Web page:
Ecto: retry query on timeout

My situation: I have a table with millions of download tracking entries that I am running queries on to generate report data. Query times seem to vary a lot, but sometimes even giving multiple minutes timeout is not enough. When I then go to the database manually and try to run the identical query again it finishes in seconds.

Postgrex.Protocol (#PID<0.438.0>) disconnected: ** (DBConnection.ConnectionError) client #PID<0.593.0> timed out because it checked out the connection for longer than 300000ms

My workaround idea is to rerun the query when it timeouts. But how do I do that? Isolate each query execution in Task.Supervisor.async_nolink and check if the task finishes normally or is killed? Is there a more direct way?

Bonus question: What could be the reason for these erratic timeouts?

My workaround idea is to rerun the query when it timeouts. But how do I do that? Isolate each query execution in Task.Supervisor.async_nolink and check if the task finishes normally or is killed? Is there a more direct way?

I like this approach. Task.yield/shutdown were designed exactly for this. :+1:

Whenever a query succeeds, we log some stuff. For the cases the query succeeds but still takes long, how long is the decoding/queue/query time? That should provide some guidance. If the query is the one varying a lot, then I would guess database locks maybe?

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Cool, I’ll go that route then :slight_smile:

Yes, query time. Also, since it’s a tracking table it still gets lots of inserts while I generate the reports. Don’t know enough about databases to know if those inserts affect the expensive SELECTs I’m running. Where would I start reading about database locks or figure out if that’s the core issue and how to solve it?

Each database is going to have a different implementation, so I would recommend getting an advanced book on your database of choice. It has been a while since I read one about Postgres specifically, so I don’t have one to recommend, but hopefully others can chime in!


If you’re using postgres look into turning on the extension which will let the database itself help you track long running queries.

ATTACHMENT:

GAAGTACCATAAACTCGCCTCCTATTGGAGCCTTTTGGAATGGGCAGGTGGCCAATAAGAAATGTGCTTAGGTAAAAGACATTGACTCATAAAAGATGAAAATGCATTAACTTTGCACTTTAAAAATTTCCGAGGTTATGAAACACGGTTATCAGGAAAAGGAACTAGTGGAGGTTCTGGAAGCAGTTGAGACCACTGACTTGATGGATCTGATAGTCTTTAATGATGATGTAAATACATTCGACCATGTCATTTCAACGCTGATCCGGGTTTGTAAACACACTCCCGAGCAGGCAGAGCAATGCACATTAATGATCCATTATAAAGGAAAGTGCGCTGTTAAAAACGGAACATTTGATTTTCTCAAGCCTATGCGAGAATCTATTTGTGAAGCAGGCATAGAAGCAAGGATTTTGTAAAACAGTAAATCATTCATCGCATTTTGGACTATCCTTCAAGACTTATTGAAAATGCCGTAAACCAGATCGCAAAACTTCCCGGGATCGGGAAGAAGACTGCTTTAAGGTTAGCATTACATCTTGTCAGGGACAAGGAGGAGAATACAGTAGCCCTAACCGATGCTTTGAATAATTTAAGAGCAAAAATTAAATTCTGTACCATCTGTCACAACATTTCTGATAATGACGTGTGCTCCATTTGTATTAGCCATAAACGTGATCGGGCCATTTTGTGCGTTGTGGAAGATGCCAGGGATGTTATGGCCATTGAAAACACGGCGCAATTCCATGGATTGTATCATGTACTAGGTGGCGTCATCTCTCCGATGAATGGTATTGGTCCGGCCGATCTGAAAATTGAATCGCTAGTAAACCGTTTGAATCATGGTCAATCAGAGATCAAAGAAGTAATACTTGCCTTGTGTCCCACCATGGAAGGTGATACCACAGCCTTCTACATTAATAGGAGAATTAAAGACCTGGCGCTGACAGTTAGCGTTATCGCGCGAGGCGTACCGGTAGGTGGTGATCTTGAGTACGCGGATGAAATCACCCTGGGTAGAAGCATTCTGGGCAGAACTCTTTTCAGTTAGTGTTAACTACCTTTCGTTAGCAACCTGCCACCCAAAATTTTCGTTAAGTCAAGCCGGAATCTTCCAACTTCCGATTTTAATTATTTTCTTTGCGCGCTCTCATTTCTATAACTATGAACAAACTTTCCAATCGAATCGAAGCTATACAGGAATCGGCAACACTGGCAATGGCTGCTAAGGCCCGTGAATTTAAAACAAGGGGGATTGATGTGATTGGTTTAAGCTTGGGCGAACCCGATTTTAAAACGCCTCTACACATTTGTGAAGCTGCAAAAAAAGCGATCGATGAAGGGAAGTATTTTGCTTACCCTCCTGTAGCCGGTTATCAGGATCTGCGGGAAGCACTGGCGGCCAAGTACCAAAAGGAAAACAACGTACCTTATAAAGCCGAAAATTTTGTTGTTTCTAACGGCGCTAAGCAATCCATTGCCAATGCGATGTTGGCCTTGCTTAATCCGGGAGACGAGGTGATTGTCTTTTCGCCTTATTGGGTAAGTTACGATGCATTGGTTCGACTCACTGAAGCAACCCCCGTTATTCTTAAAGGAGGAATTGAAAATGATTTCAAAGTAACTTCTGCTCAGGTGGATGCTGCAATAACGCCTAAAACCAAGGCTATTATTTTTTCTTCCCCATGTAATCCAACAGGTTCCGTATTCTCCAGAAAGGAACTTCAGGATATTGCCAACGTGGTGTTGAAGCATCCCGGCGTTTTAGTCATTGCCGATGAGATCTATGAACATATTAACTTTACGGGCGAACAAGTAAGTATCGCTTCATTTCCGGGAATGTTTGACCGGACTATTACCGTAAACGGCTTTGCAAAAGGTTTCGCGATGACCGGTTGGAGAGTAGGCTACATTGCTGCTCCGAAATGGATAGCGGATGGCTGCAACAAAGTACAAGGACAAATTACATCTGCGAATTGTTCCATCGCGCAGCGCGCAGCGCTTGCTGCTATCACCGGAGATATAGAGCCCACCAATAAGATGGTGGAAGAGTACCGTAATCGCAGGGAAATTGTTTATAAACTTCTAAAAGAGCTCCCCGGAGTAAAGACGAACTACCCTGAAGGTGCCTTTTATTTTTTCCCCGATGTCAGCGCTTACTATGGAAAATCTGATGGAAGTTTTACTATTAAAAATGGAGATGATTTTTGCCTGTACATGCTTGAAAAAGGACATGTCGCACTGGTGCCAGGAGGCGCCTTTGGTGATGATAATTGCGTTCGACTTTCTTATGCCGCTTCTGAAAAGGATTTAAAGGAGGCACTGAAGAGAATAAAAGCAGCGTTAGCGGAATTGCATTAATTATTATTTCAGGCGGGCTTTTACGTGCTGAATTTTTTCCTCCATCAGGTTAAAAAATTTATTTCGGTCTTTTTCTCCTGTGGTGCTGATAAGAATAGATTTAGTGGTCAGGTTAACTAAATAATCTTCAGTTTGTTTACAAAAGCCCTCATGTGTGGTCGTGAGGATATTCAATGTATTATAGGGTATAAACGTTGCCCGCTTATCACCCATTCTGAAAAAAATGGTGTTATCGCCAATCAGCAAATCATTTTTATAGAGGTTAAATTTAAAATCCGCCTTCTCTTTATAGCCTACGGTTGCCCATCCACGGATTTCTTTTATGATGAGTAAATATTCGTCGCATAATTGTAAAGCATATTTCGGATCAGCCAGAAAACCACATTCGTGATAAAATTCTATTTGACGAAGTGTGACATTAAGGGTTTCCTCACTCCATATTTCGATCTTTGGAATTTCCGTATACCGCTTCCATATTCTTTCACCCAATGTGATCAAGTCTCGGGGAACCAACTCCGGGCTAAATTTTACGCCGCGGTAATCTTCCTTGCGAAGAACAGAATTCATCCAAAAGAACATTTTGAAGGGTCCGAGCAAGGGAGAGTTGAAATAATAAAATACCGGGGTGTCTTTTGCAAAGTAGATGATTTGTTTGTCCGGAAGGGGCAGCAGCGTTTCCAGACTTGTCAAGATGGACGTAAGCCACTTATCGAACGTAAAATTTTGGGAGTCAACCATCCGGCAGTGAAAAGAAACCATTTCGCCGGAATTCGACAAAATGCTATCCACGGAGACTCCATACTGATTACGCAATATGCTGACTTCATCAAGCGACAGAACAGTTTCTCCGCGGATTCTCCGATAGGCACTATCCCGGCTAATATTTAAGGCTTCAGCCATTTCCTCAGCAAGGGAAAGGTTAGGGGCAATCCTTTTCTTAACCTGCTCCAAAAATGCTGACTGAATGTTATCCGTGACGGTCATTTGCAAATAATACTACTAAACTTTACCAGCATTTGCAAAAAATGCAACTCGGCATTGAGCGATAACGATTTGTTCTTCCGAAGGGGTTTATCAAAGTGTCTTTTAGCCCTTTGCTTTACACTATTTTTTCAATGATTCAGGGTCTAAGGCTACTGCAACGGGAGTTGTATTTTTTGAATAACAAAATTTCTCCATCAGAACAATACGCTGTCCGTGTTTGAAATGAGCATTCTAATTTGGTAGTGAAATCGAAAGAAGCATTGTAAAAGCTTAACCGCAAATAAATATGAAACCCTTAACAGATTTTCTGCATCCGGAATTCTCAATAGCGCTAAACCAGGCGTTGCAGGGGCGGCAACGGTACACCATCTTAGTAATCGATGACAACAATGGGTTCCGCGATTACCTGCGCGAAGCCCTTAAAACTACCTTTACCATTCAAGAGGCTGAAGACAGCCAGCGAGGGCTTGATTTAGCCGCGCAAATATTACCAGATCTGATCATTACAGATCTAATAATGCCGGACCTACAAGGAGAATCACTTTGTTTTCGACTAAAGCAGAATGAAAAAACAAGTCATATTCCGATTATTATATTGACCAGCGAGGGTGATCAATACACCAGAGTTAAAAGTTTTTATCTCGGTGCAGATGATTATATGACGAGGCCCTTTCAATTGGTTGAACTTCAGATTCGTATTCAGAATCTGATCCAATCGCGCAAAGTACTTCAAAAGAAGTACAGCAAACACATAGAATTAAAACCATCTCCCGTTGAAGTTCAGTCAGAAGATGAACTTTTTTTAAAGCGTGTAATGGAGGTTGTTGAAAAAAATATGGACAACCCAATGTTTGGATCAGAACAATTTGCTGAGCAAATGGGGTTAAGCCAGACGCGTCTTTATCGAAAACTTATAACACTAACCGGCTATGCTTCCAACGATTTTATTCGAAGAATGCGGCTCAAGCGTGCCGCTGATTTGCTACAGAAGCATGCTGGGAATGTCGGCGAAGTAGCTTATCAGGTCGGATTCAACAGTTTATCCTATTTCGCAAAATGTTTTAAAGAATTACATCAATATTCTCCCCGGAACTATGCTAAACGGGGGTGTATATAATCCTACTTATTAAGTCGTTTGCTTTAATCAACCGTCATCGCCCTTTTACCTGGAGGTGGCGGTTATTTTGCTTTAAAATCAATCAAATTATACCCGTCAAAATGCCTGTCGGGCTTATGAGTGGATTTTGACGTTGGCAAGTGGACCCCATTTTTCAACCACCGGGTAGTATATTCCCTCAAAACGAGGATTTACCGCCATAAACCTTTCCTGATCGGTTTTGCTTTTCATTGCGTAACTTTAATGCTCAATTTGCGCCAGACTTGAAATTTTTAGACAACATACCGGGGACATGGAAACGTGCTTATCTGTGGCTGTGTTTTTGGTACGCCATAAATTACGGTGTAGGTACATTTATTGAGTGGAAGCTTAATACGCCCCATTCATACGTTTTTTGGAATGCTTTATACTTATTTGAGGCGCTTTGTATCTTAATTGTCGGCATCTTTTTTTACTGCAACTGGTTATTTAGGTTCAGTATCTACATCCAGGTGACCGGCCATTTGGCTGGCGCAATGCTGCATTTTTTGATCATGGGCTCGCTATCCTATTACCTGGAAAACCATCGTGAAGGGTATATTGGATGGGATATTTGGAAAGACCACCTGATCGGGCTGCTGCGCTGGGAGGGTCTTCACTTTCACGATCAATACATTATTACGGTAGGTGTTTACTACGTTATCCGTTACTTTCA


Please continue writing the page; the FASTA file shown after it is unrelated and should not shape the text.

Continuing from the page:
If its Postgres then there are resources available to figure what the issue is. There are some basic things you should know.

The pg_stat_statements suggestion by @benwilson512 is great. What I do with every Postgres db I use for production is to ensure that’s loaded then grab all the data from the table that it uses on an hourly basis, write it all to an archive database (with an hour timestamp) and reset the pg_stat_statements table. This allows me to see impact of a release and compare hours historically (number of queries, average execution time, etc).

pg_stat_activity shows your current transactions and the last (or currently active) query that is executing as part of that transaction. This query might be helpful:

SELECT s."state", s.client_addr, s.usename, now()-s.query_start as age,, s.query
FROM pg_stat_activity s
WHERE s.query != '<IDLE>'
AND s."state" != 'idle'
and != pg_backend_pid()
order by 4 desc;

pg_locks stores locking information. There are queries on the Postgres site for checking to see if your query is blocking and what is blocking it. Here’s a basic one to start with:

 SELECT                 AS blocked_pid,
         a.usename              AS blocked_user,
         ka.query               AS blocking_statement,
         now() - ka.query_start AS blocking_duration,                 AS blocking_pid,
         ka.usename             AS blocking_user,
         a.query                AS blocked_statement,
         now() - a.query_start  AS blocked_duration
  FROM  pg_catalog.pg_locks         bl
   JOIN pg_catalog.pg_stat_activity a  ON =
   JOIN pg_catalog.pg_locks         kl ON kl.transactionid = bl.transactionid AND !=
   JOIN pg_catalog.pg_stat_activity ka ON =

If you are stuck or determine that you have some sort of Postgres issue then I’d also suggest visiting the #postgres channel on free node IRC. There are some incredibly knowledgeable folks that hang out there and they are helpful.


Hard to tell without more information.

  • When you rerun the query - I hope you do it with the same parameters :wink:
  • Do the long running queries appear one after the other? Impacient users can trigger the query multiple times when the first one does not respond - on traditional hard drives this can lead from unproblematic to unresponsive very fast
  • Check how many connections the DB server has and how many are active
  • Learn more about your DB (not funny, but necessary), as @josevalim mentioned every DB is different
  • Think about a simple replication, must reporting stuff will lead to impacts on the production side at some time (in my experience) - A simple 2 node scenario where node1 is the production node and node2 is the “readonly” source for reporting is not too hard to set up.

Most important thing: Try to catch some app and db server stats (cpu load, …) when you retry your query - maybe it’s just a resource problem. Do you monitor your server? Any data about when the queries go slow?